"It's right on the coast. The West Coast. And oh my lord are there some pretty girls there..."
We knew what was coming now. Roth finished his delivery.
The crowd let out a collection of whistles and applause as Van Halen rolled into the first verse. With the song choice, Van Halen had made a statement. This battle was all wrapped up. No need to amaze the audience with any more skills from the virtuoso Eddie Van Halen, or any more pounding drums and bass of Alex Van Halen and Michael Anthony. Roth would just finish this battle out with a few more skips, jumps, and roundhouse kicks across the stage, and his band would be off to the next round.
But the Ramones had other ideas.
As "California Girls" wound down and the crowd cheered with good feeling and warmth, Johnny and Dee Dee turned up their dials, and the entire band blasted out an extra-fast and loud version of "I Don't Wanna Walk around with You".
The comeback was just as harsh and stunning as it was deliberate. As he sang out the lyrics, Joey Ramone pointed across to all the women who'd been fawning over Eddie Van Halen and David Lee Roth.
I don't wanna go out with you.
I don't wanna walk around with you.
I don't wanna walk around with you.
So why you wanna walk around with me?
The crowd loved the rebellious statement. After all that singing and dancing on the other stage about being hot for a teacher and loving girls all over the world, the Ramones had woken us all right up:
Do you think that rock is all about glamour and spandex costumes and hair and lust for women? Think again.
The song was less than two minutes long, but it was enough to make us all well aware of how hard the band rocked. And they still had one more song to go. While the guitars finished "I Don't Wanna Walk around with You", Marky continued with quick quarter notes on his bass drum pedal, and the band went right into "Pinhead".
Gabba gabba we accept you we accept you one of us
Gabba gabba we accept you we accept you one of us
It was another statement toward their faithful fans. And it worked. Even some Van Halen fans, the rockin' guys who lived for Eddie's guitar solos on songs like "Hot for Teacher", appreciated the statement made by the Ramones and headed over to their stage. Some of the women who were swooning for Eddie and "Diamond Dave" were compelled to get closer to the Ramones' stage, too, wanting to know more about what these bad boys in jeans and leather jackets were all about.
It was a phenomenal result. Here were the Ramones—no vocal harmonies, no complex melodies, no guitar solos of any kind to be heard—and they were stealing away Van Halen's thunder.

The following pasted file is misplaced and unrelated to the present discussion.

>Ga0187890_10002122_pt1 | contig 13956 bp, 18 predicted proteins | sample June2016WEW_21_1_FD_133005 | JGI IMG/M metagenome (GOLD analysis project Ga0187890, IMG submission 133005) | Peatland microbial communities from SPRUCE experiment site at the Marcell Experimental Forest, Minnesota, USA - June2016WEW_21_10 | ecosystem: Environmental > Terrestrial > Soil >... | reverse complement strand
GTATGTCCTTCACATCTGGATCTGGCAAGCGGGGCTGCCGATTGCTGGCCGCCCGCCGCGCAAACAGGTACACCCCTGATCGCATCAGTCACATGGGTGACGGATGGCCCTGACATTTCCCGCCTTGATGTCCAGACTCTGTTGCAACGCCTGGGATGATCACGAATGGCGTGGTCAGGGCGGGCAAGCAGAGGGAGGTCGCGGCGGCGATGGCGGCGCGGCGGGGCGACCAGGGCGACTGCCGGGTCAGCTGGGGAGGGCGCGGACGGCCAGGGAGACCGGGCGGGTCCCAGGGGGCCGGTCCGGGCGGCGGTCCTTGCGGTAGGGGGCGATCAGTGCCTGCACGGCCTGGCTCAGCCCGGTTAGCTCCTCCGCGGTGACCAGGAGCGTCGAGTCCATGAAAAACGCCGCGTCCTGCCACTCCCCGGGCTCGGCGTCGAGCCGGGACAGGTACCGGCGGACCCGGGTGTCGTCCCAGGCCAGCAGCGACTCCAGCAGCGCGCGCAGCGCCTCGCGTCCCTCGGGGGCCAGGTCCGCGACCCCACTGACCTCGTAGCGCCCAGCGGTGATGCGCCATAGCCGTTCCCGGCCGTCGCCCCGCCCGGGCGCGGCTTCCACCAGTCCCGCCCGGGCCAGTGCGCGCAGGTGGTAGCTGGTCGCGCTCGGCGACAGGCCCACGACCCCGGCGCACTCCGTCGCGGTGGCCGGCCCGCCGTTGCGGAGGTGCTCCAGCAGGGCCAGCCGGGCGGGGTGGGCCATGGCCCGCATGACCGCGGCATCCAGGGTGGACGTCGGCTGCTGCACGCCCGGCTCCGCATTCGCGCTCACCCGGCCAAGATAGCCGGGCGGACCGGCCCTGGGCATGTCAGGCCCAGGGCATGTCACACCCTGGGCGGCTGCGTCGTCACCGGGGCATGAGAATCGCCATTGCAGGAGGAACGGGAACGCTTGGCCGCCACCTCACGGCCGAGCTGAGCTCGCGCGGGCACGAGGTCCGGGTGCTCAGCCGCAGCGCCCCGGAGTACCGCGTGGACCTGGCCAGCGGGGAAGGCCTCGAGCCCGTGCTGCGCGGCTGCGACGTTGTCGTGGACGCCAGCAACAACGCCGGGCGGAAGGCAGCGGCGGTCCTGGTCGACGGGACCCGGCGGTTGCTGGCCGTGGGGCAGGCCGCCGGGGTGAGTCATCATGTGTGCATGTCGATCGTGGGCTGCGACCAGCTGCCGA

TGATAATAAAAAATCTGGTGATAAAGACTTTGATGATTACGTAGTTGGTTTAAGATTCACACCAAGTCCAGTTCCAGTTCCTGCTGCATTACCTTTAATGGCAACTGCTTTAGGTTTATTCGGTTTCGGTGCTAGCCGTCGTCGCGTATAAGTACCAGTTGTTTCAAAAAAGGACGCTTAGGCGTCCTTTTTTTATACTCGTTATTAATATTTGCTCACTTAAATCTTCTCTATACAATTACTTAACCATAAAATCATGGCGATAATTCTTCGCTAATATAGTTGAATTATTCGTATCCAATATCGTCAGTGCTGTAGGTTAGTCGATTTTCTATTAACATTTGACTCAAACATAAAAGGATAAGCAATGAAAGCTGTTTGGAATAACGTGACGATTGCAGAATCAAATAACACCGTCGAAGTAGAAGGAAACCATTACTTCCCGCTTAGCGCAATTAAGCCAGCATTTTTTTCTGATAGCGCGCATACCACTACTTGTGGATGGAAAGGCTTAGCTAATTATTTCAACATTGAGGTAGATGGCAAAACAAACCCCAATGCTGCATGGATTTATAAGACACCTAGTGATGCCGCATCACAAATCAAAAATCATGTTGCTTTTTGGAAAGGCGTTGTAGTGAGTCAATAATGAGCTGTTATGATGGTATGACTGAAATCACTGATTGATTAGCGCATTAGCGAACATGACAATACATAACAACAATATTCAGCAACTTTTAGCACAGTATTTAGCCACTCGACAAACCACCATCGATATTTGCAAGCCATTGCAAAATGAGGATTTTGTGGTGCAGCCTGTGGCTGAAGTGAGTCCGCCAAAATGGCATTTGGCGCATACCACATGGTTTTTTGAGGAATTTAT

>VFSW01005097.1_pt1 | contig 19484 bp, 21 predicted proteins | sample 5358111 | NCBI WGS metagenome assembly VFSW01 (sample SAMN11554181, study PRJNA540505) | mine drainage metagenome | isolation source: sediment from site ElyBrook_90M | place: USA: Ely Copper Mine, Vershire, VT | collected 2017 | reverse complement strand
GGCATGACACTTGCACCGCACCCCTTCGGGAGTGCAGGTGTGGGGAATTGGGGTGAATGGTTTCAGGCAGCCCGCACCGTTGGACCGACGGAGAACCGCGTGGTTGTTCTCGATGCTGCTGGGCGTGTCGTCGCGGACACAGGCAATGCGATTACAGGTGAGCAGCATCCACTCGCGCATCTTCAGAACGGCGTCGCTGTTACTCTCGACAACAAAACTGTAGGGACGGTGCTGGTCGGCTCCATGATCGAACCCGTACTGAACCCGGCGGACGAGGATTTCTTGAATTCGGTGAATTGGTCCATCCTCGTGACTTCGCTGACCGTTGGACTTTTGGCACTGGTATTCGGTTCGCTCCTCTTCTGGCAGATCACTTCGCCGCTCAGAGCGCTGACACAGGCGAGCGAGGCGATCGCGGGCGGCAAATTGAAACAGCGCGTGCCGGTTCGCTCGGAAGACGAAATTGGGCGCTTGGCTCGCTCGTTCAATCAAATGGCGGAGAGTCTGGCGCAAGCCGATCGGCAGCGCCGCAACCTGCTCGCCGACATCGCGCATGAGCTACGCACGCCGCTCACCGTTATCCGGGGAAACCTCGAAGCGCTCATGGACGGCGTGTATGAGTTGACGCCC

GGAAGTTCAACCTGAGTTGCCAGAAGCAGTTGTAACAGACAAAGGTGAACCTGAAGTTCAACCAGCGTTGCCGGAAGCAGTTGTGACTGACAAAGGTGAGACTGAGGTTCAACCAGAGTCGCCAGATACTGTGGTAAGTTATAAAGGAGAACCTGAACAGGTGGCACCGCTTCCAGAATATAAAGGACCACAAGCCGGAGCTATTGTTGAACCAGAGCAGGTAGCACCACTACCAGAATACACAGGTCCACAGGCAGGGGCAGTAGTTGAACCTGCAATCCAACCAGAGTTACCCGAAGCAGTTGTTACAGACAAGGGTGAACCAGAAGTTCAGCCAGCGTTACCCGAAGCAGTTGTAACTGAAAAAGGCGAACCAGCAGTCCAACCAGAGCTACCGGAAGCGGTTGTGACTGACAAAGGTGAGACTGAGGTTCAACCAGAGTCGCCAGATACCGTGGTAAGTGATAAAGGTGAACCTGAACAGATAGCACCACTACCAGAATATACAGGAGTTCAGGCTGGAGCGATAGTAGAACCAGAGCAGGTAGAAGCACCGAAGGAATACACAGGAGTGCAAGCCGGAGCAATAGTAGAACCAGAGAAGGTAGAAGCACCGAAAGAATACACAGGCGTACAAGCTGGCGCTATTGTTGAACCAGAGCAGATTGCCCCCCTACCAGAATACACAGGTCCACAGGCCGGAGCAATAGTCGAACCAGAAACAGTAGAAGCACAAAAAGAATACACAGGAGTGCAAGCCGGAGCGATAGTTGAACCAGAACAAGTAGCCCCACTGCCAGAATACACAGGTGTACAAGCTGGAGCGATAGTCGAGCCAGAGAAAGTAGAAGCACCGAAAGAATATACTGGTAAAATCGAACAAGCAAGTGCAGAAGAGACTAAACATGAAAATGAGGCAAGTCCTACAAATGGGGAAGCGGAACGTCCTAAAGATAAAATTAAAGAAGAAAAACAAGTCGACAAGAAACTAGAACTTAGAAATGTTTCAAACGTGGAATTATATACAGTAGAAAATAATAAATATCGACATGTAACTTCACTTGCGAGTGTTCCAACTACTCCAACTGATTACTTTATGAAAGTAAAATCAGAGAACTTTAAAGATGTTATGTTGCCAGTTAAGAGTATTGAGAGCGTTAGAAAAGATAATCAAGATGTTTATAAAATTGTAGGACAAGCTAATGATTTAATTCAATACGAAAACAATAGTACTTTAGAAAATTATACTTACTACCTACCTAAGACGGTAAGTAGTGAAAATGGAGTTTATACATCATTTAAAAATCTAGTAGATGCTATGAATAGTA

Roth didn't seem to be fazed by any of this, trotting offstage with a woman on each arm. The rest of the band stuck around to watch the Ramones finish up their final song in front of the majority of the fans in the floor section.
And those fans were energized. We'd also all noticed that a victor hadn't yet been chosen. Joey picked up on it, and made an announcement to the crowd:
"Hey, we haven't played enough yet, and you look like you haven't had enough."
The crowd roared, and then quieted down. Joey continued.
"We know each band has played four songs, but while the decision is being made we're going to keep playing."
A cheer of appreciation went up again, and the Ramones started in with one song after another, maintaining the same energy the whole way through.
As they played, I wondered if it was a mistake for Van Halen to play three songs in a row like that. As effective as it was at the time, it also meant the Ramones had their final two songs to make a statement and pull the audience back without any worry about a counterpunch from Van Halen. And now, even though it didn't count toward the final decision, the Ramones were still out there playing. Earning new fans.
Soon enough the house lights turned on and shook me from my pensive state. The Ramones finished up their extra set and waited. The Van Halen brothers and Michael Anthony waited. (Roth must have still been backstage.)
The Rock Universe was ready to announce its decision.
It stated that the fun, '80s Van Halen sound, Eddie's finger tapping, and David Lee Roth's audience engagement and acrobatics placed the band in a class all its own. But it just wasn't enough to cut it against the rebellious punk spirit and pure, endless rock and roll energy of The Ramones.
Joey, Johnny, Dee Dee, and Marky would move on to the tournament finals.
Here are the set lists:
Hot For Teacher